Journal of Higher Education Policy and Management
Taylor & Francis
School of Business and Law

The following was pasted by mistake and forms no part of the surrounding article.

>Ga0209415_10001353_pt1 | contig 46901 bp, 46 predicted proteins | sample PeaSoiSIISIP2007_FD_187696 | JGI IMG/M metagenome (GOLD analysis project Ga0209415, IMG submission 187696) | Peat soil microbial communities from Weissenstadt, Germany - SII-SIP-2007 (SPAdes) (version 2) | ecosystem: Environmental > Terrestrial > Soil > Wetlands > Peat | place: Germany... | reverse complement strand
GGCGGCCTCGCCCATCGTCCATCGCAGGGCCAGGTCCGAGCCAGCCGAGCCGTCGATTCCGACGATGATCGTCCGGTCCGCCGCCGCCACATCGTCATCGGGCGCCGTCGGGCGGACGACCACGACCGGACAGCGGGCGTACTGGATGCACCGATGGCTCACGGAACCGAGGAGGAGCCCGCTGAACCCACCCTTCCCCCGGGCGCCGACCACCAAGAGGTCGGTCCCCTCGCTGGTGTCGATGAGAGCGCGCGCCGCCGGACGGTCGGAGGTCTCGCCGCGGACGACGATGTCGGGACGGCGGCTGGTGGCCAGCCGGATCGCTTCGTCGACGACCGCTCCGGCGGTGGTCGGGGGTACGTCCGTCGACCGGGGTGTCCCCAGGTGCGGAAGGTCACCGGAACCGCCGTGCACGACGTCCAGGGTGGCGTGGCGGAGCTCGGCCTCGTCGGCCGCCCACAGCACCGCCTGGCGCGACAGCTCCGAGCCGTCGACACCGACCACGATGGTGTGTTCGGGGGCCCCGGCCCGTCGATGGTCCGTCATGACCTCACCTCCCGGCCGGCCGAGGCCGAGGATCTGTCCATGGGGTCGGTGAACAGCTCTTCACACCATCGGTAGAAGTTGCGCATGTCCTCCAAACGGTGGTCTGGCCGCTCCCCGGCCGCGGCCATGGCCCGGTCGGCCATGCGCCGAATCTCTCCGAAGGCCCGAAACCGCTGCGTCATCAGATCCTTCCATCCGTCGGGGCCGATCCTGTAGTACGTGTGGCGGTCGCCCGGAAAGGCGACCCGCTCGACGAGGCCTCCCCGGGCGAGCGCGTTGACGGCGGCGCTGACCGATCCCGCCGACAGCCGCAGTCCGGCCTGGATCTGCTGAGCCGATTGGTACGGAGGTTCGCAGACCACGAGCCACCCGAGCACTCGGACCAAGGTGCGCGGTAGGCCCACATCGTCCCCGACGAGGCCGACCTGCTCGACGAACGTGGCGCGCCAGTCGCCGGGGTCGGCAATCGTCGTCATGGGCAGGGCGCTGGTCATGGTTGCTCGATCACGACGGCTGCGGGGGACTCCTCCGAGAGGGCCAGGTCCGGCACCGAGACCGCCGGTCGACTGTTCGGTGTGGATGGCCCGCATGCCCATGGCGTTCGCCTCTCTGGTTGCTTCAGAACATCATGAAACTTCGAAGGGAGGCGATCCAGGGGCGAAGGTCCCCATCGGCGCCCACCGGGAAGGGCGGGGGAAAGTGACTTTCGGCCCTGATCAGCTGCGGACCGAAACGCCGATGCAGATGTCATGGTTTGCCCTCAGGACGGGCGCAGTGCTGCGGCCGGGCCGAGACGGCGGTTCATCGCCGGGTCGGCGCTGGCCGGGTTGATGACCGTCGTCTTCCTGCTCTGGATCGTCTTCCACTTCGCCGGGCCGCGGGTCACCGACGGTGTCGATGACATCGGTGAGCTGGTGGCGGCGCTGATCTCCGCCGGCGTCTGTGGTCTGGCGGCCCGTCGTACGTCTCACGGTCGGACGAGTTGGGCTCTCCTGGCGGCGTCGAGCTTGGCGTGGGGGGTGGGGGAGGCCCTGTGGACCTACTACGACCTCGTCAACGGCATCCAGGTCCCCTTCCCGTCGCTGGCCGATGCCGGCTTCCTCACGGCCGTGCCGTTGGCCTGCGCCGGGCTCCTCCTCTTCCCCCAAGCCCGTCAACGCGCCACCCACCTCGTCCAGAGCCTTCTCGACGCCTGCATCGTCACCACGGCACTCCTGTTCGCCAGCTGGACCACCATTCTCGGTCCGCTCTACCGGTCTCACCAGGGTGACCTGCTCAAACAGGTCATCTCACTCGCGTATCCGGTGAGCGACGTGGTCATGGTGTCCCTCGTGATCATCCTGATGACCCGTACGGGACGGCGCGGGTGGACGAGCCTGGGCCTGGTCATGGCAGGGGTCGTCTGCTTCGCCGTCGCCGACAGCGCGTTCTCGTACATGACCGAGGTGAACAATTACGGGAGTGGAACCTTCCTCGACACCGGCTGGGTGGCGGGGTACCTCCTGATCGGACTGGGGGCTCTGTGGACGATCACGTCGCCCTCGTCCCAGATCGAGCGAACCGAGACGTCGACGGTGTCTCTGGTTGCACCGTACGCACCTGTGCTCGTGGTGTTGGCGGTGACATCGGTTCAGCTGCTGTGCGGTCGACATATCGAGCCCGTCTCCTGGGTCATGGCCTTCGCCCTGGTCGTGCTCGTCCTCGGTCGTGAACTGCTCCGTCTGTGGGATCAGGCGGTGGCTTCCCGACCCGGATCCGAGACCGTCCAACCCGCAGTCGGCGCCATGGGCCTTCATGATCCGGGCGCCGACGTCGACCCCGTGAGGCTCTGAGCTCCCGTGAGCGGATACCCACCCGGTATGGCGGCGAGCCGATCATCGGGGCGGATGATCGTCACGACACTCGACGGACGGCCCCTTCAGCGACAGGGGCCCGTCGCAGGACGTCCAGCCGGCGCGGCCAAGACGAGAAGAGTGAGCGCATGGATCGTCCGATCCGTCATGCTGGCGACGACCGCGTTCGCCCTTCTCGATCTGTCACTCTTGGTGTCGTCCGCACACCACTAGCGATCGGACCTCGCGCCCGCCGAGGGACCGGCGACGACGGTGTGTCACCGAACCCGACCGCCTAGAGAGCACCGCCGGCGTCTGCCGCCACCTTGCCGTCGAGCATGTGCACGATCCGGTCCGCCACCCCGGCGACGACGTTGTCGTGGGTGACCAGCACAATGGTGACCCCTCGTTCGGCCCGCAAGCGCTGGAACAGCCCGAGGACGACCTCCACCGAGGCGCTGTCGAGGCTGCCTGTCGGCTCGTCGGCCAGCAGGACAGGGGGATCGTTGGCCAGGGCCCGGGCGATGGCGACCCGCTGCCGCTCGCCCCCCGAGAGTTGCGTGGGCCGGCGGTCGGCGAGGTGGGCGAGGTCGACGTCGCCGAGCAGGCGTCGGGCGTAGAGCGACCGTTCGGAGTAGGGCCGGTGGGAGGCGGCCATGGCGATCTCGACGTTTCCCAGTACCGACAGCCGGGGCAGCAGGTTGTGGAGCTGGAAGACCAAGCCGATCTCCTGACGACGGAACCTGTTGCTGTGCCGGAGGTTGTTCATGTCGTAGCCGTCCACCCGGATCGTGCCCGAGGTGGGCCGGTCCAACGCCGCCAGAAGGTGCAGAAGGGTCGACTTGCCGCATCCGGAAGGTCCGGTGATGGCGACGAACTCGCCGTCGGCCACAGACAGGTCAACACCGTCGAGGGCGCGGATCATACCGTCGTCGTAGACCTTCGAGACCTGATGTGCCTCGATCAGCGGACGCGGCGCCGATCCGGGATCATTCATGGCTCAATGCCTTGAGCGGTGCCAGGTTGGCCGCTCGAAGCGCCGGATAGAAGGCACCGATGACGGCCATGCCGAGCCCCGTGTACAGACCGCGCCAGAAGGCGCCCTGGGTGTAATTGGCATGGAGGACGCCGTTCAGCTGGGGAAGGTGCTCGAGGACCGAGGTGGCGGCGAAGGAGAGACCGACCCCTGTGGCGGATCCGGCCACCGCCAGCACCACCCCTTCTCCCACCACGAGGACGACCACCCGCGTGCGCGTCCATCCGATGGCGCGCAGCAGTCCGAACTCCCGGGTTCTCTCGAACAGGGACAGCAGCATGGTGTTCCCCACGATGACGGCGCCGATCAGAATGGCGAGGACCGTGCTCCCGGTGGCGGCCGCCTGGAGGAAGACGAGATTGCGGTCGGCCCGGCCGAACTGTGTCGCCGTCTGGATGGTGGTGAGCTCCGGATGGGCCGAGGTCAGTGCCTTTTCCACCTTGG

Widening participation in higher education for under-represented groups is a priority internationally. In Australia, the most common entry pathway for domestic undergraduate students is by obtaining an Australian Tertiary Admission Rank (ATAR) in the final year of secondary school. The ATAR system, however, has been criticised as disadvantaging certain equity groups. Consequently, widening participation policy has encouraged alternative entry pathways into university, including enabling/bridging courses, vocational education qualifications, or portfolio entry based on demonstrated skills and experience. There is, however, relatively scarce evidence of student use of these pathways, including those from equity groups. Drawing on national enrolment data and institution-specific pathway data for 16 Australian universities, this study’s examination of admission data found increasing use of alternative pathways among most student equity groups, with variations by discipline. The findings inform stakeholder understanding of the relative success of alternative entry pathways in widening participation, informing strategies for improvement and future policy.
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